In brief, the ECB has wanted to monetize and bailout needy EU members aggressively while the inflation-phobic Germany has wanted to impose fiscal constraints as well as austerity measures (essentially fiscal sovereignty) on needy EU members in exchange for bailout funds.
The reason for this difference in attitudes is political in nature: Germany has already experienced the consequence of rampant monetization (Weimar). Moreover, Germany, sees this as an opportunity to further extend its reach and political clout in Europe. So it's used every chance it can to advance a German-lead "political union" (German Finance Minister Wolfgang Schauble's own choice of words).
In light of this, Germany has been willing to stomach the ECB's moves because it does not want:
However, things have recently taken a sharp turn for the worse in ECB/ German relations. The reason? The ECB first swapped out its Greek debt exposure for bonds that would not take a haircut on the second Greek bailout… then announced that any of the losses on its PIIGS portfolio (over a quarter of its $3.8 billion balance sheet) would be rolled back onto national Central Bank shoulders (aka Germany's Bundesbank).
Germany was none too pleased about this, and has taken steps to rein in the ECB's policies:
Germany launches strategy to counter ECB largesse
The plans have major implications for monetary union, dashing hopes in Southern Europe that Germany might accept a few years of mini-boom at home to help lift the whole system off the reefs.
Andreas Dombret, a key board member of the Bundesbank, said the body would be given powers to check "excessive credit growth" and impose "maximum leverage ratios" to nip economic overheating in the bud.
The Bundesbank will be able to impose "counter-cyclical capital buffers" on lenders, and use "macro-prudential haircuts" in the securities markets. It is understood that the menu of new tools will include limits on the loan-to-value on mortgages along the lines of those used in Hong Kong and other Asian states.
The new framework - introduced by German government in a draft law this week - is partly inspired by the Bank of England's new system but it also has a German twist…
German house prices rose 5.6pc last year after a decade of stagnation. Officials in Frankfurt are watching the property data closely, fearing that Germany may succumb to the sort of housing bubble that engulfed the Club Med bloc in the early years of EMU.
"The Bundesbank does not want to be blamed for making the same mistakes as central banks in Ireland and Spain where they did not address asset bubbles early enough," said Bernhard Speyer from Deutsche Bank.
The German authorities are in effect preparing a form of quasi-monetary tightening to offset ECB largesse…
"If the eurozone is to adjust, southern countries must be able to run trade surpluses, and that means somebody else must run deficits," said Dr Speyer.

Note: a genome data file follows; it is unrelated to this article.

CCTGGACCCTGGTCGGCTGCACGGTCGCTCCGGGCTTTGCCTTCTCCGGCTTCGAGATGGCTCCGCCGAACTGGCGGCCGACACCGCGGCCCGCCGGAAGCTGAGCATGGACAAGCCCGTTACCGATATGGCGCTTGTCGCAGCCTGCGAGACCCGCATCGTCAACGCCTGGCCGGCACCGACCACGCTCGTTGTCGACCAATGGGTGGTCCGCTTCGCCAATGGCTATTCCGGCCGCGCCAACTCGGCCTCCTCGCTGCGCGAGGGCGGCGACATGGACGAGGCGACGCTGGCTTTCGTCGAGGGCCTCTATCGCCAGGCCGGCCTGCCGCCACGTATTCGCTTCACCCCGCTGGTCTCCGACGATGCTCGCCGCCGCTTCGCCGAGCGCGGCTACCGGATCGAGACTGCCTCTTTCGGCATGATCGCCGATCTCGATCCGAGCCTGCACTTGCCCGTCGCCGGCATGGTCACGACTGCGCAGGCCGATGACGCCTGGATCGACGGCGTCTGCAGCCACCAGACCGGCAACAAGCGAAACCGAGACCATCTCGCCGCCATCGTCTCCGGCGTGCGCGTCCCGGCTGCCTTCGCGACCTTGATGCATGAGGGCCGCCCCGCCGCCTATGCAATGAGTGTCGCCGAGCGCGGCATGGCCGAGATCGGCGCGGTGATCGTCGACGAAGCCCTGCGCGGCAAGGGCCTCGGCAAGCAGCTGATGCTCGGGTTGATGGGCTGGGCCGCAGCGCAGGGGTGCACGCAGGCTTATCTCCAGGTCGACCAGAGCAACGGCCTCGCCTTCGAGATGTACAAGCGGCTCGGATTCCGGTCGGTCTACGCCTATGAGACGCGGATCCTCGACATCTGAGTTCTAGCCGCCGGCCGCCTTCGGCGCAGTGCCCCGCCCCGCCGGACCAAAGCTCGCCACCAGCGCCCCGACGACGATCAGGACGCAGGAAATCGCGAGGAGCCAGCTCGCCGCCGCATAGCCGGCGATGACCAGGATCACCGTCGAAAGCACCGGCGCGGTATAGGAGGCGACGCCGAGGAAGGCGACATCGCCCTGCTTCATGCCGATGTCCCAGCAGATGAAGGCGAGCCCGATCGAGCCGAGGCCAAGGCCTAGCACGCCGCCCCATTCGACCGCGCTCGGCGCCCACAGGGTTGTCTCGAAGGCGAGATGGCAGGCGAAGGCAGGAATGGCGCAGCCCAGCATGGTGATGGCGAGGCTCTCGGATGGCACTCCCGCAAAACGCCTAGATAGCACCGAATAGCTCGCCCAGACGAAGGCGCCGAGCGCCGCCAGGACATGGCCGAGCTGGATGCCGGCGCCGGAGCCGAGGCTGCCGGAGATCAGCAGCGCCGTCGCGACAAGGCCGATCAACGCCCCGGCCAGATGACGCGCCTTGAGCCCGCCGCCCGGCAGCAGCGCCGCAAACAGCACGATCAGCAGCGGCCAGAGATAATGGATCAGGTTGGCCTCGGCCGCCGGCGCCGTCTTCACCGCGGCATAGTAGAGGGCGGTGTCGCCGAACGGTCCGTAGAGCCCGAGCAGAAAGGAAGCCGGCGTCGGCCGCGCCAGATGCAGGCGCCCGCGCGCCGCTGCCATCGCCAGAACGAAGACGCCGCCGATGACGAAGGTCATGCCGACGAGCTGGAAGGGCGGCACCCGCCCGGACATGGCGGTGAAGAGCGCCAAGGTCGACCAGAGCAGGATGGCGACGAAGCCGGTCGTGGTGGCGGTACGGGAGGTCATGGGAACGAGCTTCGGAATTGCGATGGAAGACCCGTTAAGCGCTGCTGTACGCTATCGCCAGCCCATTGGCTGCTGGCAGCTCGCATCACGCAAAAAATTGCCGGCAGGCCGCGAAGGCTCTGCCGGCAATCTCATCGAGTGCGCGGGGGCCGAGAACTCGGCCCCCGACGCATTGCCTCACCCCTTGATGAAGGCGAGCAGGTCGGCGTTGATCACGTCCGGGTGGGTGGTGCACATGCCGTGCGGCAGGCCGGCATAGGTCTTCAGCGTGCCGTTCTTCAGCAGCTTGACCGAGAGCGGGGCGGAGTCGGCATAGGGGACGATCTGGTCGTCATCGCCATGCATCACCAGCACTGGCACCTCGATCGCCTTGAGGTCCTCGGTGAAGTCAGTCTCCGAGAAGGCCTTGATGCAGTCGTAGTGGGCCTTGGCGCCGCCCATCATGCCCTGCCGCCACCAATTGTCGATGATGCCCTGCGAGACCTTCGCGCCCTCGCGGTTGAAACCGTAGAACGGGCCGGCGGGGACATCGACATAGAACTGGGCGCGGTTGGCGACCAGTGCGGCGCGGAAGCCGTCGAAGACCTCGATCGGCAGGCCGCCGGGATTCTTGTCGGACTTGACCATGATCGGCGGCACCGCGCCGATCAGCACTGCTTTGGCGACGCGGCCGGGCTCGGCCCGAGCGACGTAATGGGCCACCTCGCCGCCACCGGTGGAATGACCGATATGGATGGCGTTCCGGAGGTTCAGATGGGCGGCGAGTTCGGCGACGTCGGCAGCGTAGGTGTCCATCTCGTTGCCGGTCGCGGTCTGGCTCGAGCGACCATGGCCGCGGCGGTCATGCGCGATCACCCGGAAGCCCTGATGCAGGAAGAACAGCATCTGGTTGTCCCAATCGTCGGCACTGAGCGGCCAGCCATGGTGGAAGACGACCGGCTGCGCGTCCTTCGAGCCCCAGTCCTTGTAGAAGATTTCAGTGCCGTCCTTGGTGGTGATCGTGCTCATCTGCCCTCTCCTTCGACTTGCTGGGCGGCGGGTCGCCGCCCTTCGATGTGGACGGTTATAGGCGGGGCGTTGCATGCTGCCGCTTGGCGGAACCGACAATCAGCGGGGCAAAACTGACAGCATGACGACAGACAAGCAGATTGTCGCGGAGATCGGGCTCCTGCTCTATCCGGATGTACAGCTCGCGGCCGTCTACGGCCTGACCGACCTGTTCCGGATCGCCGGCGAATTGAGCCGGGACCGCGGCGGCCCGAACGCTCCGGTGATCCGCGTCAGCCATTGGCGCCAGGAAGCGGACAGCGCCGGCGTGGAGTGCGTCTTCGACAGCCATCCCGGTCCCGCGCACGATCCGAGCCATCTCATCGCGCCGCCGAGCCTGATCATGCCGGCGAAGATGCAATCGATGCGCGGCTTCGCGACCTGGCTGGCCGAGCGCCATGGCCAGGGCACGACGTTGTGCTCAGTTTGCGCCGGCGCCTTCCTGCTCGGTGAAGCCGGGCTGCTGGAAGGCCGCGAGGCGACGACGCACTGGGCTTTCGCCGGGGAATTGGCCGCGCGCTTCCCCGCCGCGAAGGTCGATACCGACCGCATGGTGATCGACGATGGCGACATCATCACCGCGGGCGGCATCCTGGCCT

"One way to do that is to allow higher inflation in Germany but I don't see any willingness in the German government to tolerate that, or to accept a current account deficit.
The ECB recognizes a warning shot when it sees one. Indeed, ECB President Mario Draghi knows that if inflation rises in Germany, the latter will take very serious actions, including potentially threatening to walk out of the Euro:
Draghi Says Inflation Risks Prevail as Economy Stabilizes
European Central Bank President Mario Draghi said policy makers are prepared to act against inflation threats if needed, while assuring investors that the ECB doesn't plan to withdraw emergency stimulus any time soon.
"All the necessary tools are available to address upside risks to price stability in a firm and timely manner," Draghi told reporters in Frankfurt after the ECB held its benchmark rate at a record low of 1 percent today. At the same time, it's premature to talk about the ECB's exit strategy, Draghi said, adding that the economic outlook is subject to downside risks and inflation will remain contained in the medium term.
The ECB is balancing the threat of inflation in Germany, Europe's largest economy, against the need to fight the sovereign debt crisis. While nations from Greece to Spain are battling recessions and record unemployment, workers in Germany are winning some of the biggest pay increases in 20 years.
[ECB President Mario Draghi] declined to comment on recent wage settlements in Germany, where 2 million public service workers are set for a 6.3 percent raise over two years, according to the Ver.di union. It would be the biggest increase negotiated by the union since 1992. IG Metall, Europe's biggest labor union with about 3.6 million workers, is demanding 6.5 percent more pay.
And so the ECB, like the Fed, has found its hands tied: if it continues to monetize aggressively, inflation will surge and Germany will either leave the Euro or at the very least make life very, very difficult for the ECB and those EU members asking for bailouts.
Which means the bailout gravy train is slowing and possibly even stopping right at the time when Spain (a REAL problem) is going to start looking for a bailout. So what do you think happens when the ECB chooses to print more and Germany threatens to pull out the Euro… OR the ECB tells Spain it can't provide any additional funds?
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